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A Medical Student’s Depression Could Lead to a Medical Professional’s Suicide

November 1, 2010
Psychiatry, Medical Student, Medical School, Resident

Earlier this year one study estimated that ~400 physicians commit suicide annually, equivalent to an entire medical school class.(1). Overall, suicide rates in physicians are much higher than in the general population (40% higher in male doctors and a 130% higher in female doctors).(2) Because suicide can result from either untreated depression or inadequately treated depression, research has focused on depression prevalence rates for medical professionals as well as medical students.

The prevalence of depression among physicians is equal to that of the general population, with 12% of male physicians and 18% of female physicians suffering from depression.(1) Prevalence estimates of depression in medical students and residents range from 10% to 30% regardless of gender. Schwenk and colleagues recently conducted a survey of medical students at the University of Michigan Medical School and found that moderate to severe depression was prevalent in 18% of females and 9% of males.(3)

Chen and colleagues believe that a physician’s depression first manifests during medical school.(2) Overall, 25% of students suffer from depression, >50% suffer from professional distress (ie, burnout), and slightly >10% have suicidal ideation.(2) Suicide ideation rates increase as medical students enter their third and fourth years.(3) Alarmingly, suicide is the highest cause of death of medical students. By the time they become medical professionals, the suicide completion rates are 1.4–2.3 times higher than the rate of the general population.(1)

Most medical students do not disclose their depressive symptoms due to fear that other students would respect their opinion less or that the faculty would view them as unable to handle their work responsibilities. They also report that seeking treatment for depression would make them feel less intelligent than their peers.(3) This stigma can persist through medical school and affect a physician throughout their career.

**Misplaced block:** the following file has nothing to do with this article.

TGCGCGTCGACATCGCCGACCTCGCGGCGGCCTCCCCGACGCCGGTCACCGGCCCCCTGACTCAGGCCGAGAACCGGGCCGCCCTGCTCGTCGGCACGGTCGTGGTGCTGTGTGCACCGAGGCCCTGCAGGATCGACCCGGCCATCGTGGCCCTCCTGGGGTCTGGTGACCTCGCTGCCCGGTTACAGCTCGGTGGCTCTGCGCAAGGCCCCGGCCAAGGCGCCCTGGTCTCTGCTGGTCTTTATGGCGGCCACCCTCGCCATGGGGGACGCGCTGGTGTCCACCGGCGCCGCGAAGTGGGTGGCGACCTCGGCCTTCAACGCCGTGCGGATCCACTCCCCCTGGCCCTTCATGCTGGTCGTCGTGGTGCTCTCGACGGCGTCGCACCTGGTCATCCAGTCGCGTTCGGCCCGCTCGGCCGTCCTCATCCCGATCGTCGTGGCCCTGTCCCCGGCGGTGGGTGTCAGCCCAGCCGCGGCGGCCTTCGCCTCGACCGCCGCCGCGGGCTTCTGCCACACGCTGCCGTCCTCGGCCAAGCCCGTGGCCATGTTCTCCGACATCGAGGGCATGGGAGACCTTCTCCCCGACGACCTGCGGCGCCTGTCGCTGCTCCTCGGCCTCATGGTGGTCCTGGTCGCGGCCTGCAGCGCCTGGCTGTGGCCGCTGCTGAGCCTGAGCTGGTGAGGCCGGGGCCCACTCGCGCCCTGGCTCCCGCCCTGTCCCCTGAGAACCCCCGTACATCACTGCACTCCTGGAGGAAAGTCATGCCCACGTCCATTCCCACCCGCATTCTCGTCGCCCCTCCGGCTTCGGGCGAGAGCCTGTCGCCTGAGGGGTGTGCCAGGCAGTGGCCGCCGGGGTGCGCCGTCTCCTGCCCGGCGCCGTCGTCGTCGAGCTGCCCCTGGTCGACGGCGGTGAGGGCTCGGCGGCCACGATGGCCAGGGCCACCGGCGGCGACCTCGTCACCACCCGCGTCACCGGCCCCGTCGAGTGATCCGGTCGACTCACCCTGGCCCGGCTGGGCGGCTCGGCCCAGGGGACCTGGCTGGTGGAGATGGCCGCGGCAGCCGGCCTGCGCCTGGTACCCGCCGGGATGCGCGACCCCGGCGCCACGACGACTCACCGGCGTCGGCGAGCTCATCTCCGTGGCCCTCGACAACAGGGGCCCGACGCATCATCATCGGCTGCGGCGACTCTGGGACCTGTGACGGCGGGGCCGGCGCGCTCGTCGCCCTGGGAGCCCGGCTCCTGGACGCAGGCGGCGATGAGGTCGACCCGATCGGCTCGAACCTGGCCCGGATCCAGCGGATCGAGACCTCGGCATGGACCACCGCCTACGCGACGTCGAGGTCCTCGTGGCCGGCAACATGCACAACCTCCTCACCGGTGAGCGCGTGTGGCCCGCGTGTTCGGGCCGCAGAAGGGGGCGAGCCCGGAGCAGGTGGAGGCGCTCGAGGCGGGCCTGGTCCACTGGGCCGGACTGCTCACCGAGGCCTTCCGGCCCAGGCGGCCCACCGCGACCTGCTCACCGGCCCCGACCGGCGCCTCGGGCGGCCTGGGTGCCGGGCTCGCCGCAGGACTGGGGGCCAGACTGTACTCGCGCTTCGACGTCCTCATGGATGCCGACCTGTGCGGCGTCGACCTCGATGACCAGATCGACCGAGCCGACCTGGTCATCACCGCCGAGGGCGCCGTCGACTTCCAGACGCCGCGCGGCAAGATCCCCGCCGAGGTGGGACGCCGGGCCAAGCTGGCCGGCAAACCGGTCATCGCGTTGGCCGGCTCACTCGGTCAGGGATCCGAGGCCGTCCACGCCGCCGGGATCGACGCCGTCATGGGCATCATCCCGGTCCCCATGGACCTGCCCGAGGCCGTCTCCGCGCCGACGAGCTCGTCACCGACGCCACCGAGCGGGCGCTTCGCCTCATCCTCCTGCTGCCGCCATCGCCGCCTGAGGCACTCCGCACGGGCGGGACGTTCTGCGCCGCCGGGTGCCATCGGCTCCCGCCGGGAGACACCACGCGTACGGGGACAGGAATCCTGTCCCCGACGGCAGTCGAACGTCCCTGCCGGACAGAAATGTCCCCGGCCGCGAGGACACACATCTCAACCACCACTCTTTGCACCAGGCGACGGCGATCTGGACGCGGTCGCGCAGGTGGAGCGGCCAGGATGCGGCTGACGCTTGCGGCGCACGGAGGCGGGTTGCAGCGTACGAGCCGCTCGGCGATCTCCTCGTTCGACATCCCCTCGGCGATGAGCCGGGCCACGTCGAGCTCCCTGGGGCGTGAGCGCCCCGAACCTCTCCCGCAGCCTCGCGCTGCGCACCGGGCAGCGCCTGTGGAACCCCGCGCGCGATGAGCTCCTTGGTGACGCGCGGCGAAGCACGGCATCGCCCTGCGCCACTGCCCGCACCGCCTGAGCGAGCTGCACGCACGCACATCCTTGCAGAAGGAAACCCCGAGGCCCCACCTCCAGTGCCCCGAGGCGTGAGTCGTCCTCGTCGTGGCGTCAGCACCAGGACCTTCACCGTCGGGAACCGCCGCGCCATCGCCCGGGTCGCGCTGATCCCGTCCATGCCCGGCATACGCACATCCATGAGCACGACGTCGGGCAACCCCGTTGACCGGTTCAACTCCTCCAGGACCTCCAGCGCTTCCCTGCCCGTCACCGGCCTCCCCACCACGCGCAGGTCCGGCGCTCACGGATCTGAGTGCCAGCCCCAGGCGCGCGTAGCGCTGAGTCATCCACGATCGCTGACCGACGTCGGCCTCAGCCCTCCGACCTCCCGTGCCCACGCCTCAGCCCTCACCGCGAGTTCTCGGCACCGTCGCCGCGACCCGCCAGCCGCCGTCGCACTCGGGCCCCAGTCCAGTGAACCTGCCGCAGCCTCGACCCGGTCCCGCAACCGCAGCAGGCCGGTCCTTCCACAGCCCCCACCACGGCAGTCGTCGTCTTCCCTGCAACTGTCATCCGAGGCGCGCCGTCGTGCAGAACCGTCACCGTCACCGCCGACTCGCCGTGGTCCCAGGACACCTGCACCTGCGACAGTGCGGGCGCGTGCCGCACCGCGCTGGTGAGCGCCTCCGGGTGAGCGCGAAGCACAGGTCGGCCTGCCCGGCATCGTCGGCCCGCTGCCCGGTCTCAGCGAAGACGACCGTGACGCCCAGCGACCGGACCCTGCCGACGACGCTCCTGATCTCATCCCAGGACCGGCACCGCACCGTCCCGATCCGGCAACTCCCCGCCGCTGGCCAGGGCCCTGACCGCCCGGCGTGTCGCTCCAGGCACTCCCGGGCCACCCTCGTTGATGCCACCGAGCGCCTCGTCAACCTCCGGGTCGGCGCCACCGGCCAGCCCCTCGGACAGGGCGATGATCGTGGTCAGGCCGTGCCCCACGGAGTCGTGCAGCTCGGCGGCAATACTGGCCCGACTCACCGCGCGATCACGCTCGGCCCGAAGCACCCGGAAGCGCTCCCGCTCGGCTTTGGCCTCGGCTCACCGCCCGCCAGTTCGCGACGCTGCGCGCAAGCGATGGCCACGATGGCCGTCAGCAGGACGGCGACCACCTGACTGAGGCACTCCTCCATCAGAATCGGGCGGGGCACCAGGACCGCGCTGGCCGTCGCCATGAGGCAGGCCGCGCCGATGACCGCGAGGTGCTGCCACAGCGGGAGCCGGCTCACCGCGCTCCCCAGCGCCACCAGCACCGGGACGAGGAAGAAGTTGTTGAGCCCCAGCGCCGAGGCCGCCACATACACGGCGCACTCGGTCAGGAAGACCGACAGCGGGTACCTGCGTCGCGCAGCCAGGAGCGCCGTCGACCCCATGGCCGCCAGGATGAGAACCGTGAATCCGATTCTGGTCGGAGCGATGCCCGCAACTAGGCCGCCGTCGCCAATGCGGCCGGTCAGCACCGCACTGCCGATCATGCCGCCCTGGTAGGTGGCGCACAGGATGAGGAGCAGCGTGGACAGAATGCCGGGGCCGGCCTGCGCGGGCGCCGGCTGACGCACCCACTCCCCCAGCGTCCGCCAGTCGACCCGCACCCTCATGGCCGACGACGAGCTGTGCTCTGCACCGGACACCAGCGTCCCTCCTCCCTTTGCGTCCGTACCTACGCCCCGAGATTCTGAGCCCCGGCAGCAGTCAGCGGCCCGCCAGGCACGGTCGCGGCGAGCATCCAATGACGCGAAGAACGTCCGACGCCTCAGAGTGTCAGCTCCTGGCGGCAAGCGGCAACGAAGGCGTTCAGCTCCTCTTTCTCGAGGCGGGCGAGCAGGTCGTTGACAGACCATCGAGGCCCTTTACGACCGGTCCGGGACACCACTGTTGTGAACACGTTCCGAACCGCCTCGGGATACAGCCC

When these medical students become medical professionals, their depression does not disappear. In some cases, it worsens, and the presence of other psychiatric disorders, such as bipolar disorder, anxiety disorders, substance abuse, etc., can also be present. These coexisting psychiatric disorders certainly do not help the physician’s depression or his/her ability to work effectively with other physicians or with their patients.

Physician suicide is not always related to mental illness. Some cases of physician suicide were linked to malpractice suits, employment discrimination after losing a malpractice case, or after performing expert testimony at a trial.(1)

Physicians most at risk for suicide are: >45 years of age for female physicians and >50 years of age for male physicians; white race; divorced, separated, or single; alcohol and/or drug abuse; workaholic tendencies; gambling problems, symptoms of depression and anxiety; symptoms of chronic pain or chronic debilitating illness; change in (or threat to) professional status; access to lethal medications; and access to firearms.(4) In fact, access to lethal medication overdoses and firearms are the two most common forms of suicide by physicians.(2)

There are a variety of resources you can contact if you think one of your classmates or your colleagues is in trouble and in need of assistance. Medical students should look into the types of programs their schools offer that recognize and treat depression, and other medical illnesses, in students. Physicians should realize that their depression is not untreatable and they should feel free to speak with colleagues, their partners, family members, clergyman, anyone they think will be able to make a difference.

Moving toward prevention is the way to go, however, until the stigma of depression in physicians is lifted, the road to prevention will be a long and arduous one. —Christopher Naccari

References

1. Physician suicide. Available at: http://emedicine.medscape.com/article/806779-overview. Accessed October 29, 2010.

2. Chen PW. Medical student distress and the risk of doctor suicide. The New York Times. October 7, 2010.

3. Schwenk TL, David L, Winsatt LA. Depression, Stigma, and Suicidal Ideation in Medical Students. JAMA. 2010;304(11):1181-1190.

4. Silverman MM. Physician suicide. In: Goldman LS, Myers MF, Dickstein LJ, eds. The Handbook of Physician Health. Chicago, Ill: American Medical Association; 2000.

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